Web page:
That’s a great question. So you know, I think kind of following this, you know, open courts act the to kind of make your Pacer more freely, freely available, and you know, to kind of open up Pacer. I think there’s kind of an important point missed on this. You know, Pacer keeps saying you know how much money this is going to cost to do this to remodle into modernize you know, Pacer itself and, but really the way I’ve kind of looked at it and you know, Carl from public resources weighed in pretty heavily on this and a bunch of other people is what should happen in this goes for not just pays for it for any court is the first foundation should be about creating the standardized data structure and making API’s available for that. And then you can allow, you know, the kind of private sector to innovate and create solutions. So Pacer doesn’t have a problem with Pacer. The problem with Pacer, nobody can access it, in bulk right. I mean, that’s the real, that’s a real problem, a pacer. I can’t go down, download everything, and Pacer or without paying a billion dollars. Right, right. But if the API’s were available for Pacer in something that was affordable or free, right, then we could put it in databases like ours and do all kinds of cool stuff with it, right? firms could download data sets and do all kinds of innovative stuff with it. Right? You can automate all kinds of process flows with it. So I think the foundation is is is the standardization of the data structure itself and the API layer on top of it. And then step aside and let the private industry take it from there.

Greg Lambert  29:23

Just since you brought up Pacer. I want to ask you about the Pacer collective that you’ve started. Why did you start that and who’s always involved in that process?

Josh Blandi  29:33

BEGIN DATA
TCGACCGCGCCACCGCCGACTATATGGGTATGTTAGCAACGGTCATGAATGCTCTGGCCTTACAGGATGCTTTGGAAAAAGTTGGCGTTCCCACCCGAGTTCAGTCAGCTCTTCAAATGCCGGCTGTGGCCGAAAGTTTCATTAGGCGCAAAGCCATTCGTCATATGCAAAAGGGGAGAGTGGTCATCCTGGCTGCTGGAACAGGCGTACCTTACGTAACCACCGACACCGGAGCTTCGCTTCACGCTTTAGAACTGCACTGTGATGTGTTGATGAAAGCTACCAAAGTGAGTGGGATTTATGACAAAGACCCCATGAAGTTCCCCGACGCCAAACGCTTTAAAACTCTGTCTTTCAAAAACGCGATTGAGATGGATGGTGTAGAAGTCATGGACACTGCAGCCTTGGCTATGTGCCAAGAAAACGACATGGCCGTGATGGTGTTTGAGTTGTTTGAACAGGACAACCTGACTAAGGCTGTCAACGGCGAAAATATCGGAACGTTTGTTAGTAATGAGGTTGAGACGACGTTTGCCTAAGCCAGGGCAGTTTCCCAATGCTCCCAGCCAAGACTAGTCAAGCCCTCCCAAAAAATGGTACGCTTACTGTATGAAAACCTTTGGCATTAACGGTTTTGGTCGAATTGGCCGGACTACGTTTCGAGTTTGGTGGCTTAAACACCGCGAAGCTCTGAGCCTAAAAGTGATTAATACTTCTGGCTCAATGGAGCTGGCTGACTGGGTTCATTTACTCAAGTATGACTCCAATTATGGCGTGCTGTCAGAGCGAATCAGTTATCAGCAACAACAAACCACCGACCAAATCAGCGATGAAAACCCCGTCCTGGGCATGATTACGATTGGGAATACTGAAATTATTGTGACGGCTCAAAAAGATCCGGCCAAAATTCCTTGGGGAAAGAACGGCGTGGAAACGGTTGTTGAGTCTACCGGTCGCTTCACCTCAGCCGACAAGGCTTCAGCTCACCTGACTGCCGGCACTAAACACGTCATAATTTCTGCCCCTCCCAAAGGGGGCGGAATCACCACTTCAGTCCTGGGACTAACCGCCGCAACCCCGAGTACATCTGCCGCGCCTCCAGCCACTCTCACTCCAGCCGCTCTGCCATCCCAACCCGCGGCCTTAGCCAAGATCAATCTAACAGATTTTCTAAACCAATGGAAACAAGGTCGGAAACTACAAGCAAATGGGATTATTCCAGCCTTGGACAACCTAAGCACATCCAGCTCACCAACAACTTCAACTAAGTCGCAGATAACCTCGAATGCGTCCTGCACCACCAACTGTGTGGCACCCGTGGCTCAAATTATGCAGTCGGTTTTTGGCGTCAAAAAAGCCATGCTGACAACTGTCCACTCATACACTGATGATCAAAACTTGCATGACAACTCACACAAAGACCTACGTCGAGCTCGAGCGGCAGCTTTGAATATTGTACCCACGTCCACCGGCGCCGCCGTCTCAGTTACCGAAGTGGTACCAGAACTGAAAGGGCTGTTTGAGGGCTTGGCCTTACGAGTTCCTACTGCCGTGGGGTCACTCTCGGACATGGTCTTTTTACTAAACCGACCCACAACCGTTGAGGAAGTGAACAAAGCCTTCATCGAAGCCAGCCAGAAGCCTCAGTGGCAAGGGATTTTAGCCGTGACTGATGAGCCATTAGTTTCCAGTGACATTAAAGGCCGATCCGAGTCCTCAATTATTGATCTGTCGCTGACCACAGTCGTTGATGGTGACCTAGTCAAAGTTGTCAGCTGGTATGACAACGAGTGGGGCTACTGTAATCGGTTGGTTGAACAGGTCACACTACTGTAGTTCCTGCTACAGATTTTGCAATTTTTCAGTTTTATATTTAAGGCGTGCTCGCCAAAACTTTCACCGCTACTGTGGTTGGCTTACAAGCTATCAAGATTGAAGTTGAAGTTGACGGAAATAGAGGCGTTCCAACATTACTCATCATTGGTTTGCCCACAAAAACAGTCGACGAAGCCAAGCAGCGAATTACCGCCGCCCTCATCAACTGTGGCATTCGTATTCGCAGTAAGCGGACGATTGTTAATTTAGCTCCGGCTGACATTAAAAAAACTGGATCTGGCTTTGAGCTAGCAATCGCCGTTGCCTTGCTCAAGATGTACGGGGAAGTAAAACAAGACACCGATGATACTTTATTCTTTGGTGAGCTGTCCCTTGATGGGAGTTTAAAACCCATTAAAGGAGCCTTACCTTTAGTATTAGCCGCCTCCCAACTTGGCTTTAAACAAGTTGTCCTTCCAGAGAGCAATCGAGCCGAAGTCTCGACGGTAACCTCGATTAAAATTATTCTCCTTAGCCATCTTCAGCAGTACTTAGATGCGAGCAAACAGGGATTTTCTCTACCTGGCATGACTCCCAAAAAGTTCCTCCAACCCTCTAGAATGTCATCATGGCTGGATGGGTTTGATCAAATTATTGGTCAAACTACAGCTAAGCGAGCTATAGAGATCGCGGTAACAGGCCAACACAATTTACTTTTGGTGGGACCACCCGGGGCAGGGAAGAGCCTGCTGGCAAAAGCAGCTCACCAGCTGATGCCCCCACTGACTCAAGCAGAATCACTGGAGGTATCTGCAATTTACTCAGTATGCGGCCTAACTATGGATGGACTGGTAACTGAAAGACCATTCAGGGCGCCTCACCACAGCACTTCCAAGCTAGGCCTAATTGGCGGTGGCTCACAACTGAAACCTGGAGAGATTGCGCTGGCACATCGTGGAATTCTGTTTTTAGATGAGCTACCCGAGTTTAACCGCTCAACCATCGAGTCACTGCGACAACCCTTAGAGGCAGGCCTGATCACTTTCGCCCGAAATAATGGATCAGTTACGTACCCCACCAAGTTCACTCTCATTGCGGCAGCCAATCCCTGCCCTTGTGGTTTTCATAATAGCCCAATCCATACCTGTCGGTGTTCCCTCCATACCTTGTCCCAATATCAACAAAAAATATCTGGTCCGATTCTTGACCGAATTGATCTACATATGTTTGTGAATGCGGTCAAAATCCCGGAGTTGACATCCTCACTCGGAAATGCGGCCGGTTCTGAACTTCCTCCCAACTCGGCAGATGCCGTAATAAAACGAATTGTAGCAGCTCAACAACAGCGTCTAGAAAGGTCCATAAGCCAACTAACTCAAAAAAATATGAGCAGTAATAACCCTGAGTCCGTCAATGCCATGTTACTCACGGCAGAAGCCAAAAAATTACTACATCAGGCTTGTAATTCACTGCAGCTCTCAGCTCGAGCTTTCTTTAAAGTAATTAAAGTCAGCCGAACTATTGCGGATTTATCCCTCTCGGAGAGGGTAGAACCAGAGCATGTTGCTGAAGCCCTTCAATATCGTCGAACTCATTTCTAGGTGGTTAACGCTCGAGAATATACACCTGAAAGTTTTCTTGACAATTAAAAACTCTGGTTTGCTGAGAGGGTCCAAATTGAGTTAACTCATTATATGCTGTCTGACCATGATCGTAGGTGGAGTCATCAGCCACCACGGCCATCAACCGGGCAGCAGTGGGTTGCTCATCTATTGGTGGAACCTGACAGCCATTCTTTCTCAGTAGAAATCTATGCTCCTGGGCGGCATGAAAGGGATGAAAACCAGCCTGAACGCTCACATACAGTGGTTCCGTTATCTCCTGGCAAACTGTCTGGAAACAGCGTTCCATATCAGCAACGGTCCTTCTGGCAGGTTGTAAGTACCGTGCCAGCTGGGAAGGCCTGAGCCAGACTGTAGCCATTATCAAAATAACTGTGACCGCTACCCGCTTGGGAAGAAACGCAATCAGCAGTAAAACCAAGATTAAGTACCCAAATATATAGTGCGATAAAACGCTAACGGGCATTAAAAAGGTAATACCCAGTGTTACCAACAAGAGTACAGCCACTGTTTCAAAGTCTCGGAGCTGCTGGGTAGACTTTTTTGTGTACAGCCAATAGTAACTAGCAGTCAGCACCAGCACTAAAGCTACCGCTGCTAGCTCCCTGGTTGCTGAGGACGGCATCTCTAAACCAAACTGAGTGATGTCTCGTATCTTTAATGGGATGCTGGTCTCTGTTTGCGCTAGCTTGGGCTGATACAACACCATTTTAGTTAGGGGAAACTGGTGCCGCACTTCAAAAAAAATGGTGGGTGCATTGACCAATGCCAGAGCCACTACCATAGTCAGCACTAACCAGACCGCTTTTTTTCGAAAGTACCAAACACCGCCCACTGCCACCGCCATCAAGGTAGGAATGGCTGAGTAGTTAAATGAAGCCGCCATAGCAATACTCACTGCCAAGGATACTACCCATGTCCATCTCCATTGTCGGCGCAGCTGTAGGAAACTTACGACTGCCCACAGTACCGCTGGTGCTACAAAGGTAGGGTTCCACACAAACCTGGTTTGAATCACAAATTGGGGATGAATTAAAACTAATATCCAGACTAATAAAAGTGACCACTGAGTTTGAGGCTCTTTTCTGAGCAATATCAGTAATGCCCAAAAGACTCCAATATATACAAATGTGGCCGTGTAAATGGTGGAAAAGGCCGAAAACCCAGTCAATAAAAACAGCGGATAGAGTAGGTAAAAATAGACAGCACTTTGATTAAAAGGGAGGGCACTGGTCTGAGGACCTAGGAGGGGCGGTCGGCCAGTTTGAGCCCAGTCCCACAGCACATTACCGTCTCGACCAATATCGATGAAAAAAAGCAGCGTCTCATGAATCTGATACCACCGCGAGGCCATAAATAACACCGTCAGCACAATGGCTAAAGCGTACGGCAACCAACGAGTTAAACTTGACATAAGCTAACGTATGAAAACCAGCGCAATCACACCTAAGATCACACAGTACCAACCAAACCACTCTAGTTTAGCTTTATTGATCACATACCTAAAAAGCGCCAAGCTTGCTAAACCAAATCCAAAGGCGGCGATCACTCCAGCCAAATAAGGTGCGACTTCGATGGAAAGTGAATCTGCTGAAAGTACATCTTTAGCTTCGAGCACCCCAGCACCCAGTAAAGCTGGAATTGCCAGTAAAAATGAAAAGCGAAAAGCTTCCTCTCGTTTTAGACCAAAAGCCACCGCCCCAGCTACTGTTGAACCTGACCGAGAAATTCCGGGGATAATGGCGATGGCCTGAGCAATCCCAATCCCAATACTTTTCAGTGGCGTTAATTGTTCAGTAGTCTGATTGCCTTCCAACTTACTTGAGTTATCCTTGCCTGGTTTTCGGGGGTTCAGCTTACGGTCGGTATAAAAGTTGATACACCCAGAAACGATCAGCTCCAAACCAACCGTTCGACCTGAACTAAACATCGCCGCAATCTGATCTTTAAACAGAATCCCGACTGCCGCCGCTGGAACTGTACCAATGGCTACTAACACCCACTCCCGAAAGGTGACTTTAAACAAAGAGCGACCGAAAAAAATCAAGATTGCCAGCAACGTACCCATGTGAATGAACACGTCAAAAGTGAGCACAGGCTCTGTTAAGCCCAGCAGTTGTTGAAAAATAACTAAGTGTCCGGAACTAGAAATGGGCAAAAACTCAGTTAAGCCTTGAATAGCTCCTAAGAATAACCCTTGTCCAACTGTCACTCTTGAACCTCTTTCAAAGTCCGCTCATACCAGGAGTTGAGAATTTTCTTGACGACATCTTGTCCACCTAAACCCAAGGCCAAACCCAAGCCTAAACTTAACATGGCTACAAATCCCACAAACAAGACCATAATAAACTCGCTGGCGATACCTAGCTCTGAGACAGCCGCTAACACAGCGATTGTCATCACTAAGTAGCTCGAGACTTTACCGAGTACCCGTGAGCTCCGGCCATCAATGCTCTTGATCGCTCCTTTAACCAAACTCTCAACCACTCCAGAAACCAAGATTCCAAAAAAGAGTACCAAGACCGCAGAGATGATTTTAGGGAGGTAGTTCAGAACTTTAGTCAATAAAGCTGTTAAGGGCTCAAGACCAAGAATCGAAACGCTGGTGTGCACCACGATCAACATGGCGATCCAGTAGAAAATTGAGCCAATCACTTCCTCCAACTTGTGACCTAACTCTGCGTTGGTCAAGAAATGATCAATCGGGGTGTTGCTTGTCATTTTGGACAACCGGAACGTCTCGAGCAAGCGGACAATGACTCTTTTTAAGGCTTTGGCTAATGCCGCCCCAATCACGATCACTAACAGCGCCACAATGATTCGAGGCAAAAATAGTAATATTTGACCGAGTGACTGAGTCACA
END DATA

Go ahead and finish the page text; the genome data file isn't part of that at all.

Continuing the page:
Yeah, that’s that’s a pretty that’s something that we started about, I think 2017 and essentially with a pacer collective is is, you know, we were going out each day and we were downloading the the full docket reports for every case that was filed into Pacer and so was one of our partners Justia was doing the same thing. And we’re both paying, you know, hundreds of 1000s of dollars and Pacer fees, right. And so You know, I got together with Tim Stanley from Justia and said, Hey, you know, let’s, there’s a better way to do this, you know, how about you rely on our infrastructure, we’ll go grab the HTML files, we can set up some, you know, standard practices on how we hand these off, and our extraction schedules, and libraries of information we collect. And then you can grab these and we can split the cost. So this initially, you know, out the gate, we were paying 50% less in Pacer fees, right. And then, you know, Tim Stanley connected with Ed Walters from Fastcase, and said, you know, Hey, would you like to join this? And of course, there was like, Yeah, sounds like a great idea. And so then we have a Fastcase join in, we’ve been kind of building some momentum from there. But what it’s what we’ve been able to achieve with the Patriot collective is, I’m not too hopeful that anything like the open courts acts will ever get past to be honest with you, I think there’s just too much entrenchment within the judiciary, to to give up that, essentially, that source of money for them in terms of Pacer fees, basically called source of revenue for them. And I think the Pacer collective is a much more effective way to kind of normalize the cost of Pacer. And so for example, we can do with the Pacer collective is, as we add more members to it also being say, Hey, you know, we start off pulling every case and Pacer, the full docket reported day one. Now we pull every case at day 60. So we can see who all the parties involved in all the attorneys, so we can establish relationships with those. And then an end goal would be we pull every Pacer case at six months. And then when it’s closed, right, and then we have a complete data set of the document Pacer for a fraction of the cost, I think there was like, last time I read there was like 50 to 75, major aggregators of Pacer data. And when I say major, these are companies that are spinning over 200-250,000 a year. Now, if we could get 20 or 30 of them on the collective, essentially, it would be affordable, even for law firms to come in and join it.